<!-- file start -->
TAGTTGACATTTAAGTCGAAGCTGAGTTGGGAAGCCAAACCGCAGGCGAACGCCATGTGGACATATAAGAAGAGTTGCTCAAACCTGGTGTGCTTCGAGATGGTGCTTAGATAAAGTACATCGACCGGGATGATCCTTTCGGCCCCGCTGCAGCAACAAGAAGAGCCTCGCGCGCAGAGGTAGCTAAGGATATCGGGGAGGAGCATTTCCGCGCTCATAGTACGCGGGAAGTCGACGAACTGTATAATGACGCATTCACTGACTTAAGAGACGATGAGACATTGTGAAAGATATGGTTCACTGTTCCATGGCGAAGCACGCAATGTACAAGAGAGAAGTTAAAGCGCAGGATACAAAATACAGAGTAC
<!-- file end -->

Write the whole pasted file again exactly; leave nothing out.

TAGTTGACATTTAAGTCGAAGCTGAGTTGGGAAGCCAAACCGCAGGCGAACGCCATGTGGACATATAAGAAGAGTTGCTCAAACCTGGTGTGCTTCGAGATGGTGCTTAGATAAAGTACATCGACCGGGATGATCCTTTCGGCCCCGCTGCAGCAACAAGAAGAGCCTCGCGCGCAGAGGTAGCTAAGGATATCGGGGAGGAGCATTTCCGCGCTCATAGTACGCGGGAAGTCGACGAACTGTATAATGACGCATTCACTGACTTAAGAGACGATGAGACATTGTGAAAGATATGGTTCACTGTTCCATGGCGAAGCACGCAATGTACAAGAGAGAAGTTAAAGCGCAGGATACAAAATACAGAGTAC